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Friday, January 18 , 2019, 12:28 am | Fair 51º

 
 
 
 

Cal Poly Students Float Out-of-This-World Concept for New Year’s Day Rose Parade

The San Luis Obispo and Pomona campuses join forces on 'Far Out Frequencies,' featuring a pair of astronauts and animated aliens

Cal Poly Rose Parade float
Cal Poly students work on their “Far Out Frequencies” float for the Tournament of Roses Parade in Pasadena on New Year’s Day. (Cal Poly Pomona photo)

Students and volunteers have launched the final leg of the race to finish Cal Poly’s far-out entry ahead of the Tournament of Roses Parade on Tuesday.

“Far Out Frequencies,” designed and built by teams of students from Cal Poly San Luis Obispo and Cal Poly Pomona, will join 43 other floats for this year’s New Year’s Day parade in Pasadena.

The float features a pair of astronauts and a half-dozen animated alien friends on another planet communicating through music. 

The trip along the parade route will be the culmination of a year of work, starting with selecting the concept from 150 ideas submitted by students, communities, alumni and friends of the Cal Poly Rose Float program.

“This year’s theme for the parade is 'Melody of Life,' which I think Cal Poly harmonizes with this, as we’ve always had constant communication between both Cal Poly SLO and Pomona,” student Lara Steinwinter of Aliso Viejo said, adding that the theme perfectly embodies the motto and team.

She is in a unique position since she spent her first two years studying architecture at the Pomona campus before transferring to the San Luis Obispo university with plans to graduate in the spring with a degree in marketing.

The two campuses, separated by 240 miles, have a 71-year history of joining forces to participate in the parade. 

For float builders, the day after Christmas through New Year's Eve marks Decorations — or Deco — Week in Pasadena, when students and community volunteers add thousands of colorful blooms.

“Rose Float has introduced me to people who are central in my life, and getting to work the late nights during Design and Deco Week, although tiring, is a great bonding experience," said Steinwinter, who is working on her third float and serving as vice president. “Getting to watch the float go down Colorado Boulevard is something out of a dream, looking at the float and knowing that people all over the world will see something we put our hearts into for months.”

Cal Poly Rose Parade float Click to view larger
The design for this year’s Cal Poly float for the New Year’s Day parade.  (Cal Poly Pomona photo)

The 48-foot-by-18-foot entry stands 23 feet tall and uses animation to breathe life into the space encounter between astronauts Morgan and Sally and the residents of an alien planet, according to Cal Poly spokesman Jay Thompson. 

Astronauts use musical instruments to share their message of goodwill with a half-dozen one-, two- and three-eyed aliens, leading to out-of-this-world fun. 

By parade day, the float will boast 7,000 roses, 7,200 Gerbera daisies, 3,200 irises and 200 red cabbages as well as white cushion mums and button mums — enough floral material to cover 2,572 square feet of float area, Thompson said.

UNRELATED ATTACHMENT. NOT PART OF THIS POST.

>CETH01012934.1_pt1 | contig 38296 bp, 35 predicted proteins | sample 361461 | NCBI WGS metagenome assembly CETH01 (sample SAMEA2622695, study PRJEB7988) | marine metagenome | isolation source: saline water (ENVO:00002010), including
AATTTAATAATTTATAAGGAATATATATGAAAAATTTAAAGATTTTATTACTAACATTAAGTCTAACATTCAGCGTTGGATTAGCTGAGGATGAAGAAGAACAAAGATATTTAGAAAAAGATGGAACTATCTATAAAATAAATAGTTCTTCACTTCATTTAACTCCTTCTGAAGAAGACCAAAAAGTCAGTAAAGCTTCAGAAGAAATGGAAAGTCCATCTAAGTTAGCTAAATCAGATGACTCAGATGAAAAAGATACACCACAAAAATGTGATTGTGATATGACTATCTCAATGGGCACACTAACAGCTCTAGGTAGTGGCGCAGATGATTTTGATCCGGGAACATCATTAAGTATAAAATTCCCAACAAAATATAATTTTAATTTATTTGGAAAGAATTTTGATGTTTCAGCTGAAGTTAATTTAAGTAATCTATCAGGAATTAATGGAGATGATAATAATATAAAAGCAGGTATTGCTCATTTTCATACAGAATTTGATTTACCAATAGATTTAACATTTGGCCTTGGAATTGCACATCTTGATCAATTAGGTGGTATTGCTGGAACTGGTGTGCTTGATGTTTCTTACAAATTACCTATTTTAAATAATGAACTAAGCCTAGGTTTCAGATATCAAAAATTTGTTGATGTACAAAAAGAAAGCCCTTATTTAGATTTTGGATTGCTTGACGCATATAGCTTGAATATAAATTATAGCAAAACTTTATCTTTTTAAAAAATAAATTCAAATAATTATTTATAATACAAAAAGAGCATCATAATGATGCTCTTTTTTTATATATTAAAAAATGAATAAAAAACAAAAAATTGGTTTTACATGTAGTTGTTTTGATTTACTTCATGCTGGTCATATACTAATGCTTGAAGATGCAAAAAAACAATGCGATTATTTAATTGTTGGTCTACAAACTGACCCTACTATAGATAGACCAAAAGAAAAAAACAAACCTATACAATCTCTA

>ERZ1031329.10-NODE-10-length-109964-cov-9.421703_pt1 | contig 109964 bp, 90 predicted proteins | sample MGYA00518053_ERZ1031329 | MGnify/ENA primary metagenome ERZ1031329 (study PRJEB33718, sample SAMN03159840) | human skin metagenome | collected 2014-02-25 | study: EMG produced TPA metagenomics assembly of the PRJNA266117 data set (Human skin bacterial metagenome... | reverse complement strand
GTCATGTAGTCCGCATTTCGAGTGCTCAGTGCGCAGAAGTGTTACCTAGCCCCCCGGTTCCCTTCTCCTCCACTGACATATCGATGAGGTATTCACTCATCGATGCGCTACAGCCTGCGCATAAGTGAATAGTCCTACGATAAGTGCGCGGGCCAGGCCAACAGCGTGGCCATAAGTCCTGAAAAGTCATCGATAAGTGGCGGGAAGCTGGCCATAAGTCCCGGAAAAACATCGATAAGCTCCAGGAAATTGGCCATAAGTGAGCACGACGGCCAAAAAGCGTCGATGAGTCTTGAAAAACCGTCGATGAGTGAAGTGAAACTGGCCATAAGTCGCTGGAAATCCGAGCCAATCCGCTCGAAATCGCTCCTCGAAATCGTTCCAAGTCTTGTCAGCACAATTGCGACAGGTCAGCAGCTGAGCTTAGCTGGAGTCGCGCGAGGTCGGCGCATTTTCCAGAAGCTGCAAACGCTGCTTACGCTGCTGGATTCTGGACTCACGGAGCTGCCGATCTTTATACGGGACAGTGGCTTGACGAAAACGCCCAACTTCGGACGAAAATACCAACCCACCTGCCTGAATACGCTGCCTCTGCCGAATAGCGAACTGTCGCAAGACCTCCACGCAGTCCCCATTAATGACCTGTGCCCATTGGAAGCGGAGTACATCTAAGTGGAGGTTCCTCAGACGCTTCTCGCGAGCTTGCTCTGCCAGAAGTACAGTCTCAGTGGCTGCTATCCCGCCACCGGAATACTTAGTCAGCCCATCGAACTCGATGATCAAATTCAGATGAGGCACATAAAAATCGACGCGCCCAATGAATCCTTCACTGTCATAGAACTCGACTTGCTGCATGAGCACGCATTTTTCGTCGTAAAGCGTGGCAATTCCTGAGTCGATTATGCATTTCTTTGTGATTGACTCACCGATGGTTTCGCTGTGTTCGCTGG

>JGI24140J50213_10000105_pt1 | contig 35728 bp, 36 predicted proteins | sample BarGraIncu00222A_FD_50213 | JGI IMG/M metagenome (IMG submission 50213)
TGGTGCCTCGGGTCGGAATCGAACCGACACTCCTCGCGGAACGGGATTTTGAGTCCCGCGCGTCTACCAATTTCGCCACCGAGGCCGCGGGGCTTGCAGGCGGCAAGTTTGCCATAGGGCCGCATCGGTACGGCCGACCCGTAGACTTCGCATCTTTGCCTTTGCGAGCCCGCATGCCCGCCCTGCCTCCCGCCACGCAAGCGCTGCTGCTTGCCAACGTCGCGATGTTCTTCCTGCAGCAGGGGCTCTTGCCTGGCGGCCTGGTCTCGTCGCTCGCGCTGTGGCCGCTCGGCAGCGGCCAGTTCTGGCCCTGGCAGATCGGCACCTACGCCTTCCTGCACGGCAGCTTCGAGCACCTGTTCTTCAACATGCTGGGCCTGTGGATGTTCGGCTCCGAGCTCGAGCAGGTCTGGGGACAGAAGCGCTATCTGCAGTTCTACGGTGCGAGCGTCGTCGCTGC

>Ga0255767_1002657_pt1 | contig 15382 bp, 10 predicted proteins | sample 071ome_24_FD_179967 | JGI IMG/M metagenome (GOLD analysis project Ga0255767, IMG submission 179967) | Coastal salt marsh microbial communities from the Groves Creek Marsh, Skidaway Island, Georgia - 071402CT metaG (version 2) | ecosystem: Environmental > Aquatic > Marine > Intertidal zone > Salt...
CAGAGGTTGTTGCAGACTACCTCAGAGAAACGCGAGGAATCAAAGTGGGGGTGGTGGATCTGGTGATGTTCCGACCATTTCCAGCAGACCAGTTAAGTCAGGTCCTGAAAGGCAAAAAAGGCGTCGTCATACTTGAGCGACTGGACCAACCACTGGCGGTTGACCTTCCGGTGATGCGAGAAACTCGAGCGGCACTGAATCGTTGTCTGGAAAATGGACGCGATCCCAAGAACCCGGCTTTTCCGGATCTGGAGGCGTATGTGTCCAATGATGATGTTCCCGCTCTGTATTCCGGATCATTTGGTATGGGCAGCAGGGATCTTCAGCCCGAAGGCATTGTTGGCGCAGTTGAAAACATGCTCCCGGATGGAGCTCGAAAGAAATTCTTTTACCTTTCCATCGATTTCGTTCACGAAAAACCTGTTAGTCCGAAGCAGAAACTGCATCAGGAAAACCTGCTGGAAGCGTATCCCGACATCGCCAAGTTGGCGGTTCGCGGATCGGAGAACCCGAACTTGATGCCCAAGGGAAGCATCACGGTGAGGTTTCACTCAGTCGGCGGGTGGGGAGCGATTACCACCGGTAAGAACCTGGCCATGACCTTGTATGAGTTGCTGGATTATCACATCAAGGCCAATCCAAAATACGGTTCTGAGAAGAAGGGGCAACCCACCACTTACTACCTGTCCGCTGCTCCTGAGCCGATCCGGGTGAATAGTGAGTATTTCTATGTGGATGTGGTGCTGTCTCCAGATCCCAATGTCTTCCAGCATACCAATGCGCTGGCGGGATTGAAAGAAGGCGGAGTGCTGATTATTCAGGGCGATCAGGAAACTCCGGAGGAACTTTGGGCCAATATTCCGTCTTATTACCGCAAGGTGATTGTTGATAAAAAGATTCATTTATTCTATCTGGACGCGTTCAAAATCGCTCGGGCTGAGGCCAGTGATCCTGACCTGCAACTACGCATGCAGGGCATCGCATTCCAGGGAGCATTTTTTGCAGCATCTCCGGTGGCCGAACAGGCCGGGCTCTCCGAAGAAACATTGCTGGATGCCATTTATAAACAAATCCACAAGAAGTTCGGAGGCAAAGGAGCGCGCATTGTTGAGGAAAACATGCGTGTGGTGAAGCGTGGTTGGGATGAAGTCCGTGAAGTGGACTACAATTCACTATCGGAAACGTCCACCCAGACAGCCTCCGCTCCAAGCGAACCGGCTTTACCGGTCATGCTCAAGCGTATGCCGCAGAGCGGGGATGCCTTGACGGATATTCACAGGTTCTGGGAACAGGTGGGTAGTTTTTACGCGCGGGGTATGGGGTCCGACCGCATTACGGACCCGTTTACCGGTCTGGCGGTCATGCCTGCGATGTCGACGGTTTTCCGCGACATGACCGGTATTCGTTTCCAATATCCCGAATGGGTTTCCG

The Cal Poly entries do more than appear in the parade; they also have captured awards, totaling 57 so far. In 2018, the Cal Poly float won the Past President Award honoring the most outstanding innovation in the use of floral and nonfloral materials.

Through the years, the Cal Poly floats also have garnered praise for innovative features such as computer-controlled animation and hydraulic systems.

Tuesday's entry also will include a water feature. An alien planet flower will squirt water in a laminar-flow fashion to a different location on the float, Thompson said. For viewers, this means a crystal-clear stream of water that appears as a tube across the float in dynamic color, he added.

Cal Poly Rose Parade float
The 48-foot-by-18-foot entry stands 23 feet tall and features residents of an alien planet. (Cal Poly Pomona photo)

In addition to floats covered in flowers and other natural materials, the Rose Parade will include multiple marching bands and equestrian units. 

The parade will be televised on assorted channels including ABC, NBC, HGTV, Univison, the Hallmark Channel and KTLA, with several stations repeating the broadcast throughout Tuesday.

Steinwater said she expects to have mixed emotions on parade day.

“Watching the float go down Colorado Boulevard and being so immensely proud and grateful that this float is my favorite one I’ve worked on so far, and will sadly be my last,” she said. “It’s a bittersweet moment, but I’m excited as well.”

Noozhawk North County editor Janene Scully can be reached at .(JavaScript must be enabled to view this email address). Follow Noozhawk on Twitter: @noozhawk, @NoozhawkNews and @NoozhawkBiz. Connect with Noozhawk on Facebook.

Cal Poly Rose Parade float Click to view larger
“Far Out Frequencies,” designed and built by teams of students from Cal Poly San Luis Obispo and Cal Poly Pomona, will join 43 other floats for this year’s New Year’s Day parade in Pasadena. (Cal Poly Pomona photo)

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